Celebrating the Unpopular Arts

Mac Review: Bill And Ted: Face The Music

I recently spent probably a year trying to arrange for some friends of mine to see the first two Bill And Ted movies for the first time. Then, a few weeks ago, eventually, my hometown had a screening of them, so we and another couple of friends got to see them on the big screen (first time on the big screen for all of us, though I might have seen Bogus Journey that way).

A while later, me and the same friends (minus one, who’d already seen it) saw the recent sequel.

We all enjoyed it; one of my friends absolutely loved it and raved about it. Every review I’ve read of it (admittedly, not many), has said that it’s a highly enjoyable, funny movie, and that we need such a thing in these trying times. I’m not gonna disagree.

One of the things that I’ve always loved about he first two Bill and Ted movies is that they’re so good-spirited. They’re never mean to anybody, the titular boys live up to their credo of ‘be excellent to each other’, and are never cruel. The worst they get is when somebody threatens them.

“You ugly, red, source of all evil!”

That pleasant atmosphere carries through into Face The Music. Even the traditional Hollywood parent/grown child dynamic is reversed: instead of the daughters thinking their parents are lame and stupid, they’re their fathers’ biggest supporters.*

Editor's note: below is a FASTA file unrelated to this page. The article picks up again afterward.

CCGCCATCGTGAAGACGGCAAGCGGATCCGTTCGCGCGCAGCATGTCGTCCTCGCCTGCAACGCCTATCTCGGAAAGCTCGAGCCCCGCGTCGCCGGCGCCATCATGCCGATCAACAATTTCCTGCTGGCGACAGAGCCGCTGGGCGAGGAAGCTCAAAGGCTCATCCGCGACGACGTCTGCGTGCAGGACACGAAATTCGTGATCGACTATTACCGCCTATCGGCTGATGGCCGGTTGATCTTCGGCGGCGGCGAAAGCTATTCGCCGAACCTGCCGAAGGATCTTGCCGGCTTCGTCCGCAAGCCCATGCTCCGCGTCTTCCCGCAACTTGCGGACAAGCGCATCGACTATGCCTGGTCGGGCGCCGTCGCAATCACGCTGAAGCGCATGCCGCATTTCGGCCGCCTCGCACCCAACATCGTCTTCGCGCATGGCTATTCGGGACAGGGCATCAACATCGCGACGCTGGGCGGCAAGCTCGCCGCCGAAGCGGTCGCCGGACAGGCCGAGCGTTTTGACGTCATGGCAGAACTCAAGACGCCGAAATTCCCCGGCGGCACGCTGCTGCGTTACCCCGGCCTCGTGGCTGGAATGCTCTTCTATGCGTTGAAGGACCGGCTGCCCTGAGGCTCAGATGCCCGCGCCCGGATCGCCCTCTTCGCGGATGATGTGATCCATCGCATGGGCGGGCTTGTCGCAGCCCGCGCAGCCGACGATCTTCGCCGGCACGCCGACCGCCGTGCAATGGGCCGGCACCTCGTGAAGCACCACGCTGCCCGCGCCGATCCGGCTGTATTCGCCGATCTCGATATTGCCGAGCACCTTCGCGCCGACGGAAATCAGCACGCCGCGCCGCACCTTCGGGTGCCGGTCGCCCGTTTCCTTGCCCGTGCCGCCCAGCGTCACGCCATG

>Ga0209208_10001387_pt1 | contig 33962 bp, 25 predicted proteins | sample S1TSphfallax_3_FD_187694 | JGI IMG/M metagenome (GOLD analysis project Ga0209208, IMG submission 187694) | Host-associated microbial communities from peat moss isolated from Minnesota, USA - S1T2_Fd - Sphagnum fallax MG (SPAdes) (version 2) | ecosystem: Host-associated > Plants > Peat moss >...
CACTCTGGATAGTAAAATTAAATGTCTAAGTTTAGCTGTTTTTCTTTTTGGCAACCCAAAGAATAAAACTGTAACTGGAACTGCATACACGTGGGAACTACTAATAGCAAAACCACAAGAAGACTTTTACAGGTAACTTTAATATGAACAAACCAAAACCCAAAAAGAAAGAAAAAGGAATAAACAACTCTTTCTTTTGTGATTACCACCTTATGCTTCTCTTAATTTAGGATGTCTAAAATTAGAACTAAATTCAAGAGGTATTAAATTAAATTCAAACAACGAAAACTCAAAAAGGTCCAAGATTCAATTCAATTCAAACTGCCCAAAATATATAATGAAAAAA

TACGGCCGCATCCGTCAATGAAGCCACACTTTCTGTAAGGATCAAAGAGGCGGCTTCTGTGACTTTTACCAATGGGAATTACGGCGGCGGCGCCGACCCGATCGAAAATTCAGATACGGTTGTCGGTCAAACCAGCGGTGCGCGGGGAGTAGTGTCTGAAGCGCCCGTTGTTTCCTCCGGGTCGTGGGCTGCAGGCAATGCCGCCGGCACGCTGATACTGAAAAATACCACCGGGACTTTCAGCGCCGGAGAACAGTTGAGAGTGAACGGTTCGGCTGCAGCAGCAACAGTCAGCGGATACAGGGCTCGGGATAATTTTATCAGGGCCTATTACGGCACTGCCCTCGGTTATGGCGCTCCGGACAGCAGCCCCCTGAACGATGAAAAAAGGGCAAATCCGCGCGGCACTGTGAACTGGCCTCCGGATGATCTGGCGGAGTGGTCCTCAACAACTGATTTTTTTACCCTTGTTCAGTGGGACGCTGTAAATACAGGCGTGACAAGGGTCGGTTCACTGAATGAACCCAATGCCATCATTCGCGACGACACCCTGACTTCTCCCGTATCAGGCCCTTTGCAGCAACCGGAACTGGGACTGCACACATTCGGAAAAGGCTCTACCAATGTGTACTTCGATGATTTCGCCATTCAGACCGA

However, it comes with a huge caveat: sometimes, watching a later movie in the franchise, I wonder if the creators of this iteration even saw the original; the Prequels spring to mind. And, there can be only one. The trouble comes when I know for a fact that the creators of the latest version are the creators of the original. This is such a movie.

The first two are about a couple of young guys who start a band that’s destined to change the world through their music. They end with a series of newspaper/magazine covers showing them doing exactly that. All this is ignored in Face The Music – and yet it’s directly referenced, as canon (“You played the Grand Canyon”).